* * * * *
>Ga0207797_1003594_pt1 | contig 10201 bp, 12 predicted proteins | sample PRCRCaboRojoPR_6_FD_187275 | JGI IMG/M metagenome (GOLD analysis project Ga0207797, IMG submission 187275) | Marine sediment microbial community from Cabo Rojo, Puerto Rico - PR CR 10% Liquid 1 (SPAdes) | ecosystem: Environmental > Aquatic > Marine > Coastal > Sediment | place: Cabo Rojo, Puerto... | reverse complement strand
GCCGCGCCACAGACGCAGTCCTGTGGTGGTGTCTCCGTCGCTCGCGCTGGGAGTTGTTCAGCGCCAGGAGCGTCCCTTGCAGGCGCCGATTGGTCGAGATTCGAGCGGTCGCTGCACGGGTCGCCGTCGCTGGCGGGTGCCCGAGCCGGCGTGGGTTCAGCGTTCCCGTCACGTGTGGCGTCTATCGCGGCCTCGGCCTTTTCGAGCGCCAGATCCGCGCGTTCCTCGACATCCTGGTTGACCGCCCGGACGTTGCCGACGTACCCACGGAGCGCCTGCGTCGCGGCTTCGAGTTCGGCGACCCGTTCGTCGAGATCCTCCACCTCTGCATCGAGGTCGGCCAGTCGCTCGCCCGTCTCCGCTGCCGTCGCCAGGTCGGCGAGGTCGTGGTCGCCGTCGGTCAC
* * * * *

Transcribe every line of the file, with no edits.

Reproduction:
>Ga0207797_1003594_pt1 | contig 10201 bp, 12 predicted proteins | sample PRCRCaboRojoPR_6_FD_187275 | JGI IMG/M metagenome (GOLD analysis project Ga0207797, IMG submission 187275) | Marine sediment microbial community from Cabo Rojo, Puerto Rico - PR CR 10% Liquid 1 (SPAdes) | ecosystem: Environmental > Aquatic > Marine > Coastal > Sediment | place: Cabo Rojo, Puerto... | reverse complement strand
GCCGCGCCACAGACGCAGTCCTGTGGTGGTGTCTCCGTCGCTCGCGCTGGGAGTTGTTCAGCGCCAGGAGCGTCCCTTGCAGGCGCCGATTGGTCGAGATTCGAGCGGTCGCTGCACGGGTCGCCGTCGCTGGCGGGTGCCCGAGCCGGCGTGGGTTCAGCGTTCCCGTCACGTGTGGCGTCTATCGCGGCCTCGGCCTTTTCGAGCGCCAGATCCGCGCGTTCCTCGACATCCTGGTTGACCGCCCGGACGTTGCCGACGTACCCACGGAGCGCCTGCGTCGCGGCTTCGAGTTCGGCGACCCGTTCGTCGAGATCCTCCACCTCTGCATCGAGGTCGGCCAGTCGCTCGCCCGTCTCCGCTGCCGTCGCCAGGTCGGCGAGGTCGTGGTCGCCGTCGGTCAC